Catherine Garrigues (AllianzGI): “We are not in bubble levels”

Posted on Dec. 2021 at 13:45Updated 30 Dec. 2021 at 13:50

While the Paris Bourse has climbed nearly 30% this year to set new historical records, should we fear a risk of a bubble as in the early 2000s?

No, we are not in bubble levels, the rise in prices is justified by the rise in profits. When we compare the results of companies between 2021 and 2019, that is to say before the crisis, we realize that we are above. The shock of 2020 has been more than erased, even if the differences between the sectors most affected by the virus and the others remain significant.

Some sectors have truly prospered and are showing activity levels much higher than in 2019. This is particularly the case for luxury goods: households have consumed what they have not spent on travel and other leisure activities. The industrial sector with Schneider Electric, Legrand and Saint-Gobain benefited from the resumption of investments, and the tech sector with Capgemini and Dassault Systèmes in particular, from the pursuit of digitization.

However, these sectors are very present in the CAC 40, like the first European capitalization, the champion of luxury LVMH. This explains the outperformance of the Paris index this year: the conjunction of the recovery in the economic cycle and strong growth world leaders.

Can the stock market continue to grow next year?

First and foremost, it will depend on profit growth. There was a very significant catch-up effect this year, which contributed to the sharp rise in the markets. This will not be the case in 2022, but the consensus nonetheless expects an increase in results of between 5% and 10% in Europe. We can hope for a similar progression of the CAC 40.

It must be said that the Paris Bourse has many performance drivers that take advantage of long-term trends. Luxury groups like LVMH, Hermès, Kering or even L’Oréal are surfing the development of the Chinese middle class. The management of these companies is confident in their ability to continue to grow.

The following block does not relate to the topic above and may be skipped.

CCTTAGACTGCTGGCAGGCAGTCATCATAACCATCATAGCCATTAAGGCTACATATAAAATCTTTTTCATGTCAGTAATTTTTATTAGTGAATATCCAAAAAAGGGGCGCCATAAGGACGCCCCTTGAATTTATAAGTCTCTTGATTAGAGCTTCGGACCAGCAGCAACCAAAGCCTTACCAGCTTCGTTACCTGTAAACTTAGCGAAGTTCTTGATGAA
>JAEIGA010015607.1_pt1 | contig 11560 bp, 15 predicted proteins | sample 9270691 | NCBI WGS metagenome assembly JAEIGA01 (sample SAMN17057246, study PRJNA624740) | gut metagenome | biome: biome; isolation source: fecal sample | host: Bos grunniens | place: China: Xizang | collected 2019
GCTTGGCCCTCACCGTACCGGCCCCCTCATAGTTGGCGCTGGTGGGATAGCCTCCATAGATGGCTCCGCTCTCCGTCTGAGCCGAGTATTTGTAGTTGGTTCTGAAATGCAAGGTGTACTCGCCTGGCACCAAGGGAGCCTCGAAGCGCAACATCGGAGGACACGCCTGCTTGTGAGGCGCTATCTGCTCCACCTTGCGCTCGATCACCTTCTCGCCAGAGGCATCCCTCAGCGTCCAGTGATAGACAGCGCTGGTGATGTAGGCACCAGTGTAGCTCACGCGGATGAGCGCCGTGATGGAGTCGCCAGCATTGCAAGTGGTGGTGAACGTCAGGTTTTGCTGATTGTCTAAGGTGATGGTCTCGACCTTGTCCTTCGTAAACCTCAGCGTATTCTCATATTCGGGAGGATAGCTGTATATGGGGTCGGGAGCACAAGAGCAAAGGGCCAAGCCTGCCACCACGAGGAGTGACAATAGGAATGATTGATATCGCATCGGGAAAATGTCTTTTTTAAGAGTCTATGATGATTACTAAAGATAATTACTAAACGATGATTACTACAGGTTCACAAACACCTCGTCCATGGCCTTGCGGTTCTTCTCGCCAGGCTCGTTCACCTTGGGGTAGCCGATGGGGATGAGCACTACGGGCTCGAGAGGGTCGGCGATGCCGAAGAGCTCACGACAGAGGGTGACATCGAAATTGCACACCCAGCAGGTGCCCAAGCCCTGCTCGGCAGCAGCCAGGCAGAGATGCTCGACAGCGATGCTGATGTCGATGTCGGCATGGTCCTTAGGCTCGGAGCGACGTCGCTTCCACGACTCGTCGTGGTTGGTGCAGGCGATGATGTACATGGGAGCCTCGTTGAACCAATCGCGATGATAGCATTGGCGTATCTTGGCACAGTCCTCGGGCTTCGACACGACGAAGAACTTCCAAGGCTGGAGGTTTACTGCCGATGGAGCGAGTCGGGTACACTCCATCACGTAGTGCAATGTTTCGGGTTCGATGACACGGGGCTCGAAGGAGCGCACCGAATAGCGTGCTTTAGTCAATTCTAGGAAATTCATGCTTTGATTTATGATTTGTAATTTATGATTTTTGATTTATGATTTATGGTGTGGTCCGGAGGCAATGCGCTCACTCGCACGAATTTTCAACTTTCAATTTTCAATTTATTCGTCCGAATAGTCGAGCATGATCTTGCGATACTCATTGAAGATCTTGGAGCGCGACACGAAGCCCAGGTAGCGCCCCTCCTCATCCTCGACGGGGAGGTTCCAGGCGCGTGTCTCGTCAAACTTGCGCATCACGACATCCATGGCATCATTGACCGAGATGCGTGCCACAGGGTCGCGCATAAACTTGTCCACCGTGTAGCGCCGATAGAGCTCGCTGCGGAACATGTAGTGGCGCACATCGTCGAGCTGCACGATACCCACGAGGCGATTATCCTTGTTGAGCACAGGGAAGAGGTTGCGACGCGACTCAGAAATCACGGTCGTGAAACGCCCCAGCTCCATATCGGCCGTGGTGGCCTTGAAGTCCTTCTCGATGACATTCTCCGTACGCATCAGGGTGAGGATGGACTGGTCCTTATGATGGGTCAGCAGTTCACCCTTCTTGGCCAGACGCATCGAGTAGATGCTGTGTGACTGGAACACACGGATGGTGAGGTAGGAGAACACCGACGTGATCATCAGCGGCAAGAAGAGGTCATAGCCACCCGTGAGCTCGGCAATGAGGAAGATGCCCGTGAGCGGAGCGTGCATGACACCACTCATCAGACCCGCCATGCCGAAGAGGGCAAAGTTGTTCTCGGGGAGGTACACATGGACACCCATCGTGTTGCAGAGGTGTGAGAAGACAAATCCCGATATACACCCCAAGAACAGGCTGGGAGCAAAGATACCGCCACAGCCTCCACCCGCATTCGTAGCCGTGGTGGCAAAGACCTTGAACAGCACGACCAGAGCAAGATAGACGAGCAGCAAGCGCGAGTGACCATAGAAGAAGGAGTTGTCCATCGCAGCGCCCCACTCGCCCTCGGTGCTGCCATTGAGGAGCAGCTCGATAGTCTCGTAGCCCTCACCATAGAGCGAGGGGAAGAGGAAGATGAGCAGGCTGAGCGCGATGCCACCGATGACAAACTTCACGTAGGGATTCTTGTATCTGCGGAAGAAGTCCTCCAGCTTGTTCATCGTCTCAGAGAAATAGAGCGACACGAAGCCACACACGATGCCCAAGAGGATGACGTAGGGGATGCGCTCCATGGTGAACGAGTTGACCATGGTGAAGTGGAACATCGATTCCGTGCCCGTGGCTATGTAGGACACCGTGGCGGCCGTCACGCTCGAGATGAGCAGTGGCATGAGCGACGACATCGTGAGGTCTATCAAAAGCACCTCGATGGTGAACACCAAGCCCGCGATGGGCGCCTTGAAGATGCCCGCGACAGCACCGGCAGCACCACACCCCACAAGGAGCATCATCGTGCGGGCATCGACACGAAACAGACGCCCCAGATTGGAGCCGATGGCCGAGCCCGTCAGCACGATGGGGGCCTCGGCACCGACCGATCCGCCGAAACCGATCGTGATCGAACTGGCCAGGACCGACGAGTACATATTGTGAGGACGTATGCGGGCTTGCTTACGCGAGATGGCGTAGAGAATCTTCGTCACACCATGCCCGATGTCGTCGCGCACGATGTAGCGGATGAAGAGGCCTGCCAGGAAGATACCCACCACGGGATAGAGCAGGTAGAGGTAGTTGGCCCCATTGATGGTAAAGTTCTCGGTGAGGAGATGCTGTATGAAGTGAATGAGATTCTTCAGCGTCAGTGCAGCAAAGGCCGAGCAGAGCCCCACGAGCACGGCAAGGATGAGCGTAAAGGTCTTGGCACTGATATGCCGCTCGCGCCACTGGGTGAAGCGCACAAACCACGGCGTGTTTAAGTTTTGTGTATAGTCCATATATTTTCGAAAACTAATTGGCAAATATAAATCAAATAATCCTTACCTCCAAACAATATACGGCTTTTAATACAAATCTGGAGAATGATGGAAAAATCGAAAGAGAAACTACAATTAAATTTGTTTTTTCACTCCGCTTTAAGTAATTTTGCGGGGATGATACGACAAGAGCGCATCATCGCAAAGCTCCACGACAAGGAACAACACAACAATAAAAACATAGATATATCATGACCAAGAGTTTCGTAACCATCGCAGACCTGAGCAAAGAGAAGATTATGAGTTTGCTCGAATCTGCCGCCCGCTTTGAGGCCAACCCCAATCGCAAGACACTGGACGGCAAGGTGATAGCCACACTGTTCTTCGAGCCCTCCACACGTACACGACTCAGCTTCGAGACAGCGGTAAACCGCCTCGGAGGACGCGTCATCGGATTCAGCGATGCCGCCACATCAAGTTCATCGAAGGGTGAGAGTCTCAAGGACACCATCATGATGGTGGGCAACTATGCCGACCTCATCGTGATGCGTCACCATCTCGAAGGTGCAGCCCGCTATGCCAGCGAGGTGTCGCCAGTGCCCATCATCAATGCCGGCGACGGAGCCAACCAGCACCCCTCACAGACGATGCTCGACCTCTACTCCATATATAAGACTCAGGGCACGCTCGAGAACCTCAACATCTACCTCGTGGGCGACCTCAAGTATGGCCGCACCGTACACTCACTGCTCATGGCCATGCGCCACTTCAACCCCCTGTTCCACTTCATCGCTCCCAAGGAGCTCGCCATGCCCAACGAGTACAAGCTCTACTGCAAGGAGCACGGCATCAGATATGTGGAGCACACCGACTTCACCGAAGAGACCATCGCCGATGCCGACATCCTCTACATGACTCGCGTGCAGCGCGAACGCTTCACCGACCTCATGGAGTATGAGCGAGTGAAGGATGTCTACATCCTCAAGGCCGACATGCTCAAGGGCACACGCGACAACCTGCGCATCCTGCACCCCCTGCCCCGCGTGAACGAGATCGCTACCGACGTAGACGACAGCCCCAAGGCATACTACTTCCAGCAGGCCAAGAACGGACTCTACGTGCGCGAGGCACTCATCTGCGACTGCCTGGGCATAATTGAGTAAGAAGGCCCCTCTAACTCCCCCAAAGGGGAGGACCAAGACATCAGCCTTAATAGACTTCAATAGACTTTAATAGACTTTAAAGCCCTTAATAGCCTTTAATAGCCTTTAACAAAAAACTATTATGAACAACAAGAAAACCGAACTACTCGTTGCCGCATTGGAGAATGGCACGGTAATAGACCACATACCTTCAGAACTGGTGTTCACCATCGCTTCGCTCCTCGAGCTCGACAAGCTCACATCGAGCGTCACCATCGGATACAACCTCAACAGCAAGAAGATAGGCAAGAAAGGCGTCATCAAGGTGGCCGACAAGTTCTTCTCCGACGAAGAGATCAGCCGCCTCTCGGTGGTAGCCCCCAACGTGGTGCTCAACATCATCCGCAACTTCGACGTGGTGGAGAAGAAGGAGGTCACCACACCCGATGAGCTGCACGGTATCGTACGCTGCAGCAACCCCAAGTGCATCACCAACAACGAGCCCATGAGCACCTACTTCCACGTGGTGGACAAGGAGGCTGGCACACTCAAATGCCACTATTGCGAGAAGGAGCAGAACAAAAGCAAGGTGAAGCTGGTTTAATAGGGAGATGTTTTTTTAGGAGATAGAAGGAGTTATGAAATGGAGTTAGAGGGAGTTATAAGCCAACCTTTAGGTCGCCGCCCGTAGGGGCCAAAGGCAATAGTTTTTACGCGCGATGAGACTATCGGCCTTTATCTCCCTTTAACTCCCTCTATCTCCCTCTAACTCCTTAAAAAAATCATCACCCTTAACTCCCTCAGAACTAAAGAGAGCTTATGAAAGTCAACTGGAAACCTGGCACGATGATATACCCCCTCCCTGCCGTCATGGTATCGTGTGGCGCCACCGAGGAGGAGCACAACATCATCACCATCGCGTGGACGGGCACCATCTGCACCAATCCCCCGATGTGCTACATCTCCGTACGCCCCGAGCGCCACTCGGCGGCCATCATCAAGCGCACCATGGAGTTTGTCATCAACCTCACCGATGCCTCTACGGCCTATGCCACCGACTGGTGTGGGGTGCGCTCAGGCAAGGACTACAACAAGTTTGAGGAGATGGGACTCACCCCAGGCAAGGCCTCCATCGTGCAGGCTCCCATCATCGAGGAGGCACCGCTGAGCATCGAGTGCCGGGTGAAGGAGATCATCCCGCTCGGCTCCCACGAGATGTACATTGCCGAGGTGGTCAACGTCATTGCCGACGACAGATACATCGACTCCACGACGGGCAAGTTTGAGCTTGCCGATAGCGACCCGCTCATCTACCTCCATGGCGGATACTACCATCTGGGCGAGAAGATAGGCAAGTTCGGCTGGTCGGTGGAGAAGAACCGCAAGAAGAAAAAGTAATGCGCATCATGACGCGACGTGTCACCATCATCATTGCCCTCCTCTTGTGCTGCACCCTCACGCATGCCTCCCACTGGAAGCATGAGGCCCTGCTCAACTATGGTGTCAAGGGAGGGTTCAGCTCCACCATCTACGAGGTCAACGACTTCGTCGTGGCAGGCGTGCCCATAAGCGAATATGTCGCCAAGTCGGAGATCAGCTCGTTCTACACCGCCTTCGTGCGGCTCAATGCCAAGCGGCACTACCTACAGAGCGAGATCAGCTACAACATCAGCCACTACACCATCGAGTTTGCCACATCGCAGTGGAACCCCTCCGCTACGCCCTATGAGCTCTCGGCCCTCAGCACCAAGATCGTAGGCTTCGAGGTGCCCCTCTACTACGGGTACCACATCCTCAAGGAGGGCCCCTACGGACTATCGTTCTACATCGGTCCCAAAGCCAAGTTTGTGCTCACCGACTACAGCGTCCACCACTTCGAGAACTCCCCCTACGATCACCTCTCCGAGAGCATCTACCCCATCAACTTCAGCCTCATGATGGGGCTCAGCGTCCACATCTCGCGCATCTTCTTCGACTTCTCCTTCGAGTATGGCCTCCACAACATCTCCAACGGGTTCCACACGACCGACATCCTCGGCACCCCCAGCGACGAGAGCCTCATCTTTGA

French manufacturers are also well placed to take advantage of the investments necessary for the ecological transition, whether in buildings, factory automation or electrical components.

What risks weigh on the equity markets in 2022?

The main unknowns are inflation and disruptions in supply chains, sometimes exacerbated by a lack of manpower in certain sectors. There is wage inflation already present in the system, although it is not yet visible in the macroeconomic data.

An inflationary slippage would be very dangerous. Central bankers are a bit stuck, they risk panicking the market by reacting too fast or too hard. We will have to see whether we observe a real inflection point in inflation at the start of the year, followed by a period of decline.

If this were the case, investors would be reassured about the timing of the rate hike. Real interest rates should then remain in negative territory, which should support the equity markets.

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